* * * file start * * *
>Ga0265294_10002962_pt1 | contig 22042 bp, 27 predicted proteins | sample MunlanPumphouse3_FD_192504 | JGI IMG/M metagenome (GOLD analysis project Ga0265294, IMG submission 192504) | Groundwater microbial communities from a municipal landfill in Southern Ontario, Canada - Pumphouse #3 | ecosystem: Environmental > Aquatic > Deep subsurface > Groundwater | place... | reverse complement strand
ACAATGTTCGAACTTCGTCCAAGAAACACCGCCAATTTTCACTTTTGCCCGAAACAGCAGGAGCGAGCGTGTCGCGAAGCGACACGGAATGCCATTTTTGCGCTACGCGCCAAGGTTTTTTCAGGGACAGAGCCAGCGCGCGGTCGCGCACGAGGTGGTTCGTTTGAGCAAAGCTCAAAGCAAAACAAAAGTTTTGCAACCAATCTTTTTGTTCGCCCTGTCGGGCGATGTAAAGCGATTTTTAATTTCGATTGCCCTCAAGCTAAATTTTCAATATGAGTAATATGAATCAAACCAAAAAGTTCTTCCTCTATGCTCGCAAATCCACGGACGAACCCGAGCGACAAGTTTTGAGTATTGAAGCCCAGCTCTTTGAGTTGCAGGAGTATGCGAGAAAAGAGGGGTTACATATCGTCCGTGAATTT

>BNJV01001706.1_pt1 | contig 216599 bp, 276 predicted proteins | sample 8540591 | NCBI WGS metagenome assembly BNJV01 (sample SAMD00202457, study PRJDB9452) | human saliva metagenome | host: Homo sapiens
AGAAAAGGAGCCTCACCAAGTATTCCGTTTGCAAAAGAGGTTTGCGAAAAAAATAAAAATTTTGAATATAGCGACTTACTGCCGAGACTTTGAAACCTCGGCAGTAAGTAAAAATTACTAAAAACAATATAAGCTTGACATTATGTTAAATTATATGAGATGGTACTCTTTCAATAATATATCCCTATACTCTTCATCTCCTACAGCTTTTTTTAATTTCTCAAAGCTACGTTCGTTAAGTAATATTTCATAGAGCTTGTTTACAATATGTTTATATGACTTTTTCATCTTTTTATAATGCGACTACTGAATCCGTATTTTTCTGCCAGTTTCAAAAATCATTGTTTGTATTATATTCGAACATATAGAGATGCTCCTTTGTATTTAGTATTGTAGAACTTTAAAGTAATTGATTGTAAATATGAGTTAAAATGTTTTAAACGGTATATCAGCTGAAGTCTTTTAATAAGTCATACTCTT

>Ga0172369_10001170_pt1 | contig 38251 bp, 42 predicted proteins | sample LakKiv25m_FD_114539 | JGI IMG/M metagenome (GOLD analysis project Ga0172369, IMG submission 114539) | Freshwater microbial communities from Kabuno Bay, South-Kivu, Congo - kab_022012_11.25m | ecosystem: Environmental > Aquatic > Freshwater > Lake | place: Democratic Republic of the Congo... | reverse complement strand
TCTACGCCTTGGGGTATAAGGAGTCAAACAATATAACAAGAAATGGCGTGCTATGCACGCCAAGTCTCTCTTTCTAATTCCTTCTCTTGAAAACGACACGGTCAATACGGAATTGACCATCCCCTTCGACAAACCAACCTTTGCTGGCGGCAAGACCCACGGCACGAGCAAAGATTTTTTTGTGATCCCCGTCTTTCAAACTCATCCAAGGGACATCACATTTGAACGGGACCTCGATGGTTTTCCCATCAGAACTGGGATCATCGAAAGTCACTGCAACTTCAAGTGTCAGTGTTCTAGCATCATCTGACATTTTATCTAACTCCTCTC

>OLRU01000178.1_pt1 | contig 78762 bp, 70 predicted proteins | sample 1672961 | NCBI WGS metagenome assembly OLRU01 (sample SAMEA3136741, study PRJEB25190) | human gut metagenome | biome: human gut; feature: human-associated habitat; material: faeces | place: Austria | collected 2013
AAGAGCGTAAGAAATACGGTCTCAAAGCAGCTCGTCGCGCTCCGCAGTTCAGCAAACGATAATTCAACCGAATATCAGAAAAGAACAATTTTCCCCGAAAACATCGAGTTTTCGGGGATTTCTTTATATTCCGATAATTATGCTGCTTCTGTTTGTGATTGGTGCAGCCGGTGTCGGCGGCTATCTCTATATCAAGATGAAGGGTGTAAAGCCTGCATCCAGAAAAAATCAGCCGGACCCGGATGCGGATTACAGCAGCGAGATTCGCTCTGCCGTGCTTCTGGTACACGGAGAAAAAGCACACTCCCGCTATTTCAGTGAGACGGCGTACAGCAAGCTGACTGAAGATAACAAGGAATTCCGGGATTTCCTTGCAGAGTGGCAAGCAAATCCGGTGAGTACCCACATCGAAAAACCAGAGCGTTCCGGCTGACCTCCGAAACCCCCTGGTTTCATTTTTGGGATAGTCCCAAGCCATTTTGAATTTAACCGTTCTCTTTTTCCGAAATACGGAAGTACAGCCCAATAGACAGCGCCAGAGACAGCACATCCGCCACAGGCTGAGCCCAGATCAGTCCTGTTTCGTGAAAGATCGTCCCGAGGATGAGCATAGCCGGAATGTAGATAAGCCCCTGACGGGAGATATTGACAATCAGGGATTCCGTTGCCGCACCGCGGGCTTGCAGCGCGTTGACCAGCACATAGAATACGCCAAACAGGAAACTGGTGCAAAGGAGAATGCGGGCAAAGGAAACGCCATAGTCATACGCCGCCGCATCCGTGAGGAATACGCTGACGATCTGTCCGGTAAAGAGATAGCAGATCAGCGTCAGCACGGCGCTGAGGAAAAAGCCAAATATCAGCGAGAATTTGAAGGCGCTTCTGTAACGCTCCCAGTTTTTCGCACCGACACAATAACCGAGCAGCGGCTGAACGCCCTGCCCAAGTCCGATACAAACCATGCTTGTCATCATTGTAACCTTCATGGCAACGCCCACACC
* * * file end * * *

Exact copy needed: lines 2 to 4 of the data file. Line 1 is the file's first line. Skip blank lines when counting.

ACAATGTTCGAACTTCGTCCAAGAAACACCGCCAATTTTCACTTTTGCCCGAAACAGCAGGAGCGAGCGTGTCGCGAAGCGACACGGAATGCCATTTTTGCGCTACGCGCCAAGGTTTTTTCAGGGACAGAGCCAGCGCGCGGTCGCGCACGAGGTGGTTCGTTTGAGCAAAGCTCAAAGCAAAACAAAAGTTTTGCAACCAATCTTTTTGTTCGCCCTGTCGGGCGATGTAAAGCGATTTTTAATTTCGATTGCCCTCAAGCTAAATTTTCAATATGAGTAATATGAATCAAACCAAAAAGTTCTTCCTCTATGCTCGCAAATCCACGGACGAACCCGAGCGACAAGTTTTGAGTATTGAAGCCCAGCTCTTTGAGTTGCAGGAGTATGCGAGAAAAGAGGGGTTACATATCGTCCGTGAATTT

>BNJV01001706.1_pt1 | contig 216599 bp, 276 predicted proteins | sample 8540591 | NCBI WGS metagenome assembly BNJV01 (sample SAMD00202457, study PRJDB9452) | human saliva metagenome | host: Homo sapiens
AGAAAAGGAGCCTCACCAAGTATTCCGTTTGCAAAAGAGGTTTGCGAAAAAAATAAAAATTTTGAATATAGCGACTTACTGCCGAGACTTTGAAACCTCGGCAGTAAGTAAAAATTACTAAAAACAATATAAGCTTGACATTATGTTAAATTATATGAGATGGTACTCTTTCAATAATATATCCCTATACTCTTCATCTCCTACAGCTTTTTTTAATTTCTCAAAGCTACGTTCGTTAAGTAATATTTCATAGAGCTTGTTTACAATATGTTTATATGACTTTTTCATCTTTTTATAATGCGACTACTGAATCCGTATTTTTCTGCCAGTTTCAAAAATCATTGTTTGTATTATATTCGAACATATAGAGATGCTCCTTTGTATTTAGTATTGTAGAACTTTAAAGTAATTGATTGTAAATATGAGTTAAAATGTTTTAAACGGTATATCAGCTGAAGTCTTTTAATAAGTCATACTCTT